The study found that 70% of employees believed emotional intelligence to be very important in their job role; a greater proportion of women (75%) valued the trait more than men (64%). The perceived importance of emotional intelligence appears to increase with age too, with 45% of 18-24 years understanding its value against 70% of 25-43 year olds, 72% of 35-44 year olds and 74% of 45-54 year olds.
Meanwhile, a greater proportion of employees (81%) said it was even more important for bosses to possess and exercise emotional intelligence. The most cited reasons included the belief that it “made bosses fairer and more empathetic” (54%); “it made employees feel that the company cared about their wellbeing”; and that it “improved teamwork and morale” (48%).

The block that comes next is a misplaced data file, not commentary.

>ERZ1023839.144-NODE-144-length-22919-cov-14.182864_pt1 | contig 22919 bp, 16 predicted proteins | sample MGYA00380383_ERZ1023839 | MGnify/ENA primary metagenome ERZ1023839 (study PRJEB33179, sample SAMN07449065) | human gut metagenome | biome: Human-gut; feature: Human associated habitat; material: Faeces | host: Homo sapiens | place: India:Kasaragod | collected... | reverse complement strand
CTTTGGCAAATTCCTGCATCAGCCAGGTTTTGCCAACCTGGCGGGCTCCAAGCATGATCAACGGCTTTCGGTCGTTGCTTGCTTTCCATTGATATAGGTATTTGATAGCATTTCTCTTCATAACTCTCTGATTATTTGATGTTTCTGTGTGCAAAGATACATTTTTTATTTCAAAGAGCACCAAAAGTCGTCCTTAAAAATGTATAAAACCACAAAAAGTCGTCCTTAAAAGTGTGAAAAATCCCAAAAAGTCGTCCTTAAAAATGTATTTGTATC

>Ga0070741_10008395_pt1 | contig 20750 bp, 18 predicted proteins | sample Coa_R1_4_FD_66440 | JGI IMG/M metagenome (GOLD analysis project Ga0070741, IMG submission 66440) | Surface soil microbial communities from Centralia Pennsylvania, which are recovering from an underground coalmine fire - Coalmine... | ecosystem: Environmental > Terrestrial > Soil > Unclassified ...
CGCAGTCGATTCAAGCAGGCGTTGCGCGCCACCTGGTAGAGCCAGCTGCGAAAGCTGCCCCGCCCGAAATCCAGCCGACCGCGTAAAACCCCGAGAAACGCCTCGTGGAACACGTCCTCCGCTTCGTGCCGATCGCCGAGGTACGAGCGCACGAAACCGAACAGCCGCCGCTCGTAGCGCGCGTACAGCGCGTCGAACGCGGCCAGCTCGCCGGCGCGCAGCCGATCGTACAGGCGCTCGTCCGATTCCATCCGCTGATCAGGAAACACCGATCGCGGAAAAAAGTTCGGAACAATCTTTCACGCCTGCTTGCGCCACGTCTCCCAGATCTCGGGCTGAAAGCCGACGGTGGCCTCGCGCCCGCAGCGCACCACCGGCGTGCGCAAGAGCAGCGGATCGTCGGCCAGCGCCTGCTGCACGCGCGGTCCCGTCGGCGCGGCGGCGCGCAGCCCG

However, more than a quarter of UK bosses (28%) viewed emotional intelligence as unimportant, with 44% maintaining that: “employees should be professional and do their job regardless of their emotions and private lives”.
Chieu Cao, co-founder at Perkbox, said: “Today’s office is a theatre in which many of our everyday human dramas unfold – love, hate, friendships and conflict are all inevitably played out in the realms of our 9-5 job.
“Having the emotional intelligence to navigate these challenges productively is absolutely vital in ensuring employees effectively self-regulate their emotions in the workplace and understand the impact it might have on other colleagues. It also ensures that managers remain professional and empathetic in dealing with their employees’ emotional well being.
“It’s encouraging to see that men are becoming more open with their emotions and are confiding more in their bosses when it comes to affairs of the heart, as it goes against the very stereotypical codes of behaviour dictating how a man should emotionally conduct themselves professionally.